health & active lifestyle
Interview with Philippe de Witte, Coordinator, Active Local Europe
Share this post
A disconnect between health and sports
Cities seeking to encourage their citizens to be more active must acknowledge the gap between health and sport.
“We have long thought that, we cities, by creating opportunities for citizens to be active in sports arenas, whether outdoor or indoor, for which as cities we pay a lot of money, people would be triggered to do sport” says Philippe de Witte.
However, numbers show that EU citizens are increasingly practising sport independently of sports clubs.
An evolution from ‘we are a city with sport opportunities and sport events’, to the holistic: ‘we are an active city, a vital city’
Over 80% of the costs of sports infrastructures are paid for by local authorities – meaning the tax money of the local citizens. To ensure resources are used efficiently and reach a maximum of citizens, many cities are changing their policy from a focus on ‘sports clubs’ and ‘sports facilities’ to a much broader offering for citizen activity.
In this context, it is sometimes difficult to offer sport a new place in city policy: should sport remain a separate policy area, or is it a sub-category of health and well-being? Or should the mayor be directly responsible as it intersects with so many areas: mobility, parks, clubs, schools, welfare, health, social cohesion and more?
The COVID-19 pandemic will not necessarily lead to major innovations enabling cities to achieve their health goals, but it will accelerate the trend towards autonomous sport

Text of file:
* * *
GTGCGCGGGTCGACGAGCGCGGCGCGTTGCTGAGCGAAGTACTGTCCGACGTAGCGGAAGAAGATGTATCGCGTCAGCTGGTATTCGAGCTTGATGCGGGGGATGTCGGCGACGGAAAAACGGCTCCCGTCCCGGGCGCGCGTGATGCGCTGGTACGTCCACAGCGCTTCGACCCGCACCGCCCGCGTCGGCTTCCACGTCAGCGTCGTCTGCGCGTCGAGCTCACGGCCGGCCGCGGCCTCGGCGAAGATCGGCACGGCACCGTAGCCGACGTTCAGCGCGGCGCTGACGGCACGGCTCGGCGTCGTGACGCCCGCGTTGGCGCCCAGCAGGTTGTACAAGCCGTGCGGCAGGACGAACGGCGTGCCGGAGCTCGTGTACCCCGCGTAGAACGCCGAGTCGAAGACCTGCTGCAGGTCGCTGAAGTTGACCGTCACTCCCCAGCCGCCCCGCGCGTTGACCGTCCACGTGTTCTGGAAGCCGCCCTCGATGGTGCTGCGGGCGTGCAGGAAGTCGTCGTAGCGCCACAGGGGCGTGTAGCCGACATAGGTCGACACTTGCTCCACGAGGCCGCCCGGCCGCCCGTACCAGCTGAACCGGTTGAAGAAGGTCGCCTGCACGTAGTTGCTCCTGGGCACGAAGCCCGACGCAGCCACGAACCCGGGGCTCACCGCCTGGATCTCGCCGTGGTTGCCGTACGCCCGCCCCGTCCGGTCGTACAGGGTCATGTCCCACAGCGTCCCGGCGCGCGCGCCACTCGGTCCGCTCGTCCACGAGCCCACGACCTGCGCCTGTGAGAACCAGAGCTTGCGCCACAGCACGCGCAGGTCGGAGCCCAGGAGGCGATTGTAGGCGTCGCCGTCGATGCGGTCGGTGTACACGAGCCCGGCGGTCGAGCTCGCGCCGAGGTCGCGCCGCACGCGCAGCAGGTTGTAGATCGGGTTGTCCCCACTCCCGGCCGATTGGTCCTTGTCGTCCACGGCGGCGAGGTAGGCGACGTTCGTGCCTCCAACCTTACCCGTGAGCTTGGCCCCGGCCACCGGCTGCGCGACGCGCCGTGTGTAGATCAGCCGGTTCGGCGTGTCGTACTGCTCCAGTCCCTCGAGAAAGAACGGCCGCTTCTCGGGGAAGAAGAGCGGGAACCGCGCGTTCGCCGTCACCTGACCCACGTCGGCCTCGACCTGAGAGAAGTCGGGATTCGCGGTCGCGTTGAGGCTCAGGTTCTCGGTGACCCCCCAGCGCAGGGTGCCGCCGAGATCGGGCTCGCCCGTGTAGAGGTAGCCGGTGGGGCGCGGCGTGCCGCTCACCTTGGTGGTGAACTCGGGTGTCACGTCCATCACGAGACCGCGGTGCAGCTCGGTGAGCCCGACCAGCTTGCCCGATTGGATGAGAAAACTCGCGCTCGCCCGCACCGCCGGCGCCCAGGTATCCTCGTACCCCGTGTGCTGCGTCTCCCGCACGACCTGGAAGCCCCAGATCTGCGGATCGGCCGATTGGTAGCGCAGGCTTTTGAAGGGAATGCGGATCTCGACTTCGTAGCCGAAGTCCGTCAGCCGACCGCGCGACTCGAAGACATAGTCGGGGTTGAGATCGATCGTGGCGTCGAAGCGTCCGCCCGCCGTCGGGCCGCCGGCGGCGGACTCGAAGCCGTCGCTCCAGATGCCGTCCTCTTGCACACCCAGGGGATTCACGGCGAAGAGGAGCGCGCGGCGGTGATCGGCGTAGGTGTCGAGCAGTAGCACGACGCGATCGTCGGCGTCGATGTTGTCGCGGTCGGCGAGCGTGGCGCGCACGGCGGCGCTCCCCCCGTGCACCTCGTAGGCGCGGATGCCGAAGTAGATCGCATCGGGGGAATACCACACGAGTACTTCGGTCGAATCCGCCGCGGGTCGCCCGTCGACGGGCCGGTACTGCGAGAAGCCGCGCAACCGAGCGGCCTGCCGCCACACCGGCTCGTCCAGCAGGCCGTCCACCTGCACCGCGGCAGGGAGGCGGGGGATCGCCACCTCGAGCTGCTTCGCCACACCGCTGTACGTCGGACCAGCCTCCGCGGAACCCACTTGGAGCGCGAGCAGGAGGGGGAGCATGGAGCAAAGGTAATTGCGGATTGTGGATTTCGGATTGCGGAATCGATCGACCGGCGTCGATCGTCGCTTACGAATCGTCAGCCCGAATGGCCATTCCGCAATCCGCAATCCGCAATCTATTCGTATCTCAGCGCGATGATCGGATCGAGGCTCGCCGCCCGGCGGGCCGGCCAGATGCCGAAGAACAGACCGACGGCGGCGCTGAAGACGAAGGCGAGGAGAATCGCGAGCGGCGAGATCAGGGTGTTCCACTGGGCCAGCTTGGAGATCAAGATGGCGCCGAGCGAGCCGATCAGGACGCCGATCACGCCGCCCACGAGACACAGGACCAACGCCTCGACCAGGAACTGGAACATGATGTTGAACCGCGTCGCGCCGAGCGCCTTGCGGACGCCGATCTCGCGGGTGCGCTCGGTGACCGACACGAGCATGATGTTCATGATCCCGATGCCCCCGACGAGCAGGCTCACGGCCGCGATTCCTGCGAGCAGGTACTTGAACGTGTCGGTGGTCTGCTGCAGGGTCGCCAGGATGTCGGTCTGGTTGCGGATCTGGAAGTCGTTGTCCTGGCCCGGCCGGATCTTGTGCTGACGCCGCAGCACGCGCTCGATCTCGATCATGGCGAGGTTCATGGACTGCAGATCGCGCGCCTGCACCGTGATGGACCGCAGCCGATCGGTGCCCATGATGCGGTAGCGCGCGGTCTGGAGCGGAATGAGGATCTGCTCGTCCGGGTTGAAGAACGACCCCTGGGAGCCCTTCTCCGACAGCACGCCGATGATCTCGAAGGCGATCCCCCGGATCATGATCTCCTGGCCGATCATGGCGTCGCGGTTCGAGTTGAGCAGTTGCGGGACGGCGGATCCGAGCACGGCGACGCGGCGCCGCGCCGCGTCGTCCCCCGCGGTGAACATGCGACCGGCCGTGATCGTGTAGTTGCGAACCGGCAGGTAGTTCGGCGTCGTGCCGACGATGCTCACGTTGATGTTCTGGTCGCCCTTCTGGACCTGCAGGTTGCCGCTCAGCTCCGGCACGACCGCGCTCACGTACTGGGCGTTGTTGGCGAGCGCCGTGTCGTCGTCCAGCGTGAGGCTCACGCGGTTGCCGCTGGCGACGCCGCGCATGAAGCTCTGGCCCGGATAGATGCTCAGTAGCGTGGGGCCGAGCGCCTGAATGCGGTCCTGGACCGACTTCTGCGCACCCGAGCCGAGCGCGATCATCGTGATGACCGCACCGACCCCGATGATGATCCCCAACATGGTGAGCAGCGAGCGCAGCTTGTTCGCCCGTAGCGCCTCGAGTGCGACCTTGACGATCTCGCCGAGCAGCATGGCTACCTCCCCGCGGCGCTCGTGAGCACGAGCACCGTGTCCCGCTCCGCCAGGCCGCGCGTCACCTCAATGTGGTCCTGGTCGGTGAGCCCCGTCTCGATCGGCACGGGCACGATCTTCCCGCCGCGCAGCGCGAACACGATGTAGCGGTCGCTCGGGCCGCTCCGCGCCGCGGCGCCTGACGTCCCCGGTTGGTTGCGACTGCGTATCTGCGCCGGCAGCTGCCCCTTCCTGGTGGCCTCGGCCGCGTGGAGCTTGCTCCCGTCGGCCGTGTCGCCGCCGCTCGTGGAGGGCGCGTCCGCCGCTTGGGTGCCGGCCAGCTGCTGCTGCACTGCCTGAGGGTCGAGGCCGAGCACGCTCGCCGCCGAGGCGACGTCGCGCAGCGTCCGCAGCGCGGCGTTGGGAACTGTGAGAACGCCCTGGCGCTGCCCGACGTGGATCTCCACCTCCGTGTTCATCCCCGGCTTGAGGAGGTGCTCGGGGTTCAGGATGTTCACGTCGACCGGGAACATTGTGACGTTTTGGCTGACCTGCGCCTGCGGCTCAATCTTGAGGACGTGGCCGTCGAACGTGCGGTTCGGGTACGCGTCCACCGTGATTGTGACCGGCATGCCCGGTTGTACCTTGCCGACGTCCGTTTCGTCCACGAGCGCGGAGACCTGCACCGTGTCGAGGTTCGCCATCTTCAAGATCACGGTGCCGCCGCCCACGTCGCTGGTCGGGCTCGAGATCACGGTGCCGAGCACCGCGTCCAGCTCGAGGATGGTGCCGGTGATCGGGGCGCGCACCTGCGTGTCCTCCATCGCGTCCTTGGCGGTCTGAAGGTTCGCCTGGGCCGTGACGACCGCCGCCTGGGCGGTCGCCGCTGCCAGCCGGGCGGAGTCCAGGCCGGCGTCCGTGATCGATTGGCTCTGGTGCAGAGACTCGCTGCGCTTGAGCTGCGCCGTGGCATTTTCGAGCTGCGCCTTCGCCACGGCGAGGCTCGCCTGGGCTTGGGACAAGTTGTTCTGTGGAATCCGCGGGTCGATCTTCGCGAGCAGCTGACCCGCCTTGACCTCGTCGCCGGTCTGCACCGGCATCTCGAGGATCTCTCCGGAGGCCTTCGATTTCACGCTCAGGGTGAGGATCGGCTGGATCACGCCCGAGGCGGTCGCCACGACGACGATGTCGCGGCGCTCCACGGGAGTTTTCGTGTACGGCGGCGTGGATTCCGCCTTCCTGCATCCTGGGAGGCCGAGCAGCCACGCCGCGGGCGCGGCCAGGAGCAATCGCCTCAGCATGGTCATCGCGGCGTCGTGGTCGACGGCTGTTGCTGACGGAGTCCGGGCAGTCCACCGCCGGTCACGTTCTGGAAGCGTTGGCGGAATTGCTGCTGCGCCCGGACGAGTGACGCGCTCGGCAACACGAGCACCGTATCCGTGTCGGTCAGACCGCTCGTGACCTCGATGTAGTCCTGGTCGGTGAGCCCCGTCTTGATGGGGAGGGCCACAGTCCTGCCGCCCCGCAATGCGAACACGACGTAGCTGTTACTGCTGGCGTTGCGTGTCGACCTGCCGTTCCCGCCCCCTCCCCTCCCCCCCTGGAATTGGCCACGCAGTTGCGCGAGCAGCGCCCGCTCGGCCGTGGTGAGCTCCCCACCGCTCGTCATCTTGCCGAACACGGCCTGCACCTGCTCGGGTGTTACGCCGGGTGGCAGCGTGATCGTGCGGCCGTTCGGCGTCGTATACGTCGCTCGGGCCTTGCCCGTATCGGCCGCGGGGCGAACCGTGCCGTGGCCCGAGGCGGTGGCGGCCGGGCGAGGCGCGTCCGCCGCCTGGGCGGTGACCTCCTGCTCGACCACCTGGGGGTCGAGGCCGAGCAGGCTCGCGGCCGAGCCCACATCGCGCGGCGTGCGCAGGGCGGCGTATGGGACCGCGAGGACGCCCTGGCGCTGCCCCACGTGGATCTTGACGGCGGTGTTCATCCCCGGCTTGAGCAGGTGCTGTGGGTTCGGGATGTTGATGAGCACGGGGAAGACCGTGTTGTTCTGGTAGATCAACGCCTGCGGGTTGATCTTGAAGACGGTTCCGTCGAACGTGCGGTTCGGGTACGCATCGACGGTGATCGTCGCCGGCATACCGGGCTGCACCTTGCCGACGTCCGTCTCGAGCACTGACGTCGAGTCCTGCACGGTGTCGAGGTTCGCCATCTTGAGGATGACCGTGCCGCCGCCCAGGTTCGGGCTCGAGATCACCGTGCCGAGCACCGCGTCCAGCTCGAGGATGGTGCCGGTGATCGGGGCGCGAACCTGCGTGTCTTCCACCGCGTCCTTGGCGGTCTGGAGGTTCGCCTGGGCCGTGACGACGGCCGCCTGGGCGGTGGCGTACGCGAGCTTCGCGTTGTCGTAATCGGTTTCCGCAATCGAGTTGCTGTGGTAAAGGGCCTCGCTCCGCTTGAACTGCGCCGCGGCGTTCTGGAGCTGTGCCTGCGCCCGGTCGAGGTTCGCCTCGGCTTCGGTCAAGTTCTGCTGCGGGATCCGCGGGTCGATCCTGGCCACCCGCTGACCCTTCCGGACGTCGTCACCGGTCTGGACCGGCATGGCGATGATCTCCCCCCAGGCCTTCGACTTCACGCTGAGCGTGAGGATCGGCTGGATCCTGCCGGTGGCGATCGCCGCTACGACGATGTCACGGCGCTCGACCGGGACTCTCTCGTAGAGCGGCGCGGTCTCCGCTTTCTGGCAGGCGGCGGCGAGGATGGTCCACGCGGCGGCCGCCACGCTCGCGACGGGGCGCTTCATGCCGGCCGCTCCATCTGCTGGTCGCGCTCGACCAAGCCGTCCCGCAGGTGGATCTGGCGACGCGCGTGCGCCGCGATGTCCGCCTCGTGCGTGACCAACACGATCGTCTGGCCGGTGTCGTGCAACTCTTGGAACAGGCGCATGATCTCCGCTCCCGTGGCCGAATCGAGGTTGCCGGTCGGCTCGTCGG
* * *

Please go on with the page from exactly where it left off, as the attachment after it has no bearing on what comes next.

After a round of 14 meetings with sport representatives and with delegates from the national associations of cities and municipalities of all 27 EU Member States, most have stated that the pandemic has not and will not lead to major innovations.
However, most of the representatives interviewed foresee the innovations which were initiated prior to the pandemic, being accelerated.
In addition, these representatives stated that during the pandemic there was a decrease in the activity of sports club members, but an increase in the activity of citizens who were inactive or less active before the pandemic, or who were not club affiliated.
Cities can support sports clubs in changing their culture from “sports” to “health”
An increasing number of cities would like to encourage sports clubs to take the next step. This means a move outside of the bubble of the sports infrastructure in which they operate, and additionally, to offer opportunities outside of their own infrastructure.
Cities also aim to support sports clubs in evolving towards a culture that is much more focused on the health of citizens and less on competition. Sports clubs need to realise that sport is secondary to improving health: physical, mental and social.
“If your read the essays from Pierre De Coubertin (dated 140 years ago!), you will read that the major reason why he was determined to revive the Olympic Games, was that he, as a Frenchman, found that the health of the French youngsters was less robust than the English and German fellows” says Philippe de Witte.